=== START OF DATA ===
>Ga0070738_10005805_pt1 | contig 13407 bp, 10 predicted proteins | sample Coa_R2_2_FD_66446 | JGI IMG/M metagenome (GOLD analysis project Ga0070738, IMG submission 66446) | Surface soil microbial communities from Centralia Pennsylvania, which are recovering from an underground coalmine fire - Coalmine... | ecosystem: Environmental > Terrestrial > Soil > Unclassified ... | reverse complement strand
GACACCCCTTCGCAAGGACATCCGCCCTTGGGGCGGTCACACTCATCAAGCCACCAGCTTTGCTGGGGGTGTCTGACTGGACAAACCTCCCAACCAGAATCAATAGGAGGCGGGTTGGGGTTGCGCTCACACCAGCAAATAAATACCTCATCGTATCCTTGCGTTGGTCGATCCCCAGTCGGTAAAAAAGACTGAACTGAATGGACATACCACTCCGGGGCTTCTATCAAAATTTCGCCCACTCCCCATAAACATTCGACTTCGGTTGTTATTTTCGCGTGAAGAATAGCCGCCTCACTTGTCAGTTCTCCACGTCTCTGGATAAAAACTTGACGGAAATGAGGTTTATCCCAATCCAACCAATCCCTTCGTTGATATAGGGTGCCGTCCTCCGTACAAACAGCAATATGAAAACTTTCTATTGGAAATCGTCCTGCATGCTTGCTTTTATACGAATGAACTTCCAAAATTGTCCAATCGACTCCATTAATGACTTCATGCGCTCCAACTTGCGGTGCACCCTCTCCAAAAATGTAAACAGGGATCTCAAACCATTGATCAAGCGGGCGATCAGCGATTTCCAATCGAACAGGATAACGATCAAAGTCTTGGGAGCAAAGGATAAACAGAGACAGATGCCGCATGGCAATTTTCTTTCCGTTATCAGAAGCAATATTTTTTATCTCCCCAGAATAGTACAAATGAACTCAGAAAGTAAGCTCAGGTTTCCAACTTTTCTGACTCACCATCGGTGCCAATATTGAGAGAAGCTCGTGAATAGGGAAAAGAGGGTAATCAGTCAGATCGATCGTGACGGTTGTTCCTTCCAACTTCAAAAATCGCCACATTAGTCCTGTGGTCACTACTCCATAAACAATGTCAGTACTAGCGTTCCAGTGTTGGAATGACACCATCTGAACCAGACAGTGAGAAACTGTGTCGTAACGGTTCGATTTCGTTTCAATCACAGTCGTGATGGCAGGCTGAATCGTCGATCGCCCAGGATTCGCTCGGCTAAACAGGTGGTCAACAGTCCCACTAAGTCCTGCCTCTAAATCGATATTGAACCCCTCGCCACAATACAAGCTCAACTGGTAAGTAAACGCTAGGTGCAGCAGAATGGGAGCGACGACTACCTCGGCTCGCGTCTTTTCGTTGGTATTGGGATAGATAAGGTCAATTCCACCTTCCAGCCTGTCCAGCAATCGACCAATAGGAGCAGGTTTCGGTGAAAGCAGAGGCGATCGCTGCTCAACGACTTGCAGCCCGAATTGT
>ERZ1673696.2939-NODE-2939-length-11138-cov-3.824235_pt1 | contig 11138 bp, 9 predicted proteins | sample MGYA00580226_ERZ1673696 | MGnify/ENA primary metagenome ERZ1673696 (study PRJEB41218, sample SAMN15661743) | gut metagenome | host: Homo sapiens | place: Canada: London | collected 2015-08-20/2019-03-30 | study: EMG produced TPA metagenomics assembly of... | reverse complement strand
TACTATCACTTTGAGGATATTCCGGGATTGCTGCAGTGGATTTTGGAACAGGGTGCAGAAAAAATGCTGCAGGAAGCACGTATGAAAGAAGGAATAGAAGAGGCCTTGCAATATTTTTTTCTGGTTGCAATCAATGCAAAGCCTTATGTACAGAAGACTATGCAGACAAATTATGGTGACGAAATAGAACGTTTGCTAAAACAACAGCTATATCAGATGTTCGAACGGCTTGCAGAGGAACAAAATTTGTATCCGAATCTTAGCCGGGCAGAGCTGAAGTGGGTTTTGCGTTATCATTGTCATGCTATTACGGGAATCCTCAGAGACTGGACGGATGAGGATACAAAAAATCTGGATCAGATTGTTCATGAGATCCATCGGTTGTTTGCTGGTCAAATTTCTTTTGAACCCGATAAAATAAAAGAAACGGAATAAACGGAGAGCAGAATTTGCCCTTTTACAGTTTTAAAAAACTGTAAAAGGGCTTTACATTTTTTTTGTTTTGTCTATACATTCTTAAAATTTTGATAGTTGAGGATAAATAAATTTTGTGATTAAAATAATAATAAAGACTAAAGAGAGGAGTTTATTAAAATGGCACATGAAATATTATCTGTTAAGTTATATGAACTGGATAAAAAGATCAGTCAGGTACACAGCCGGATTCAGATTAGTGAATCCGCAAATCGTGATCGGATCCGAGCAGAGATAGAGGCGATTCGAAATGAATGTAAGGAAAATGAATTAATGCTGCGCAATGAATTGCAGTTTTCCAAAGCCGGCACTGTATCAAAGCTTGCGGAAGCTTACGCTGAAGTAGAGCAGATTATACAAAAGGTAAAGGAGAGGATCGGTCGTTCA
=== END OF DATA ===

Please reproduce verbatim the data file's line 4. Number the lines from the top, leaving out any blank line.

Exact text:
TACTATCACTTTGAGGATATTCCGGGATTGCTGCAGTGGATTTTGGAACAGGGTGCAGAAAAAATGCTGCAGGAAGCACGTATGAAAGAAGGAATAGAAGAGGCCTTGCAATATTTTTTTCTGGTTGCAATCAATGCAAAGCCTTATGTACAGAAGACTATGCAGACAAATTATGGTGACGAAATAGAACGTTTGCTAAAACAACAGCTATATCAGATGTTCGAACGGCTTGCAGAGGAACAAAATTTGTATCCGAATCTTAGCCGGGCAGAGCTGAAGTGGGTTTTGCGTTATCATTGTCATGCTATTACGGGAATCCTCAGAGACTGGACGGATGAGGATACAAAAAATCTGGATCAGATTGTTCATGAGATCCATCGGTTGTTTGCTGGTCAAATTTCTTTTGAACCCGATAAAATAAAAGAAACGGAATAAACGGAGAGCAGAATTTGCCCTTTTACAGTTTTAAAAAACTGTAAAAGGGCTTTACATTTTTTTTGTTTTGTCTATACATTCTTAAAATTTTGATAGTTGAGGATAAATAAATTTTGTGATTAAAATAATAATAAAGACTAAAGAGAGGAGTTTATTAAAATGGCACATGAAATATTATCTGTTAAGTTATATGAACTGGATAAAAAGATCAGTCAGGTACACAGCCGGATTCAGATTAGTGAATCCGCAAATCGTGATCGGATCCGAGCAGAGATAGAGGCGATTCGAAATGAATGTAAGGAAAATGAATTAATGCTGCGCAATGAATTGCAGTTTTCCAAAGCCGGCACTGTATCAAAGCTTGCGGAAGCTTACGCTGAAGTAGAGCAGATTATACAAAAGGTAAAGGAGAGGATCGGTCGTTCA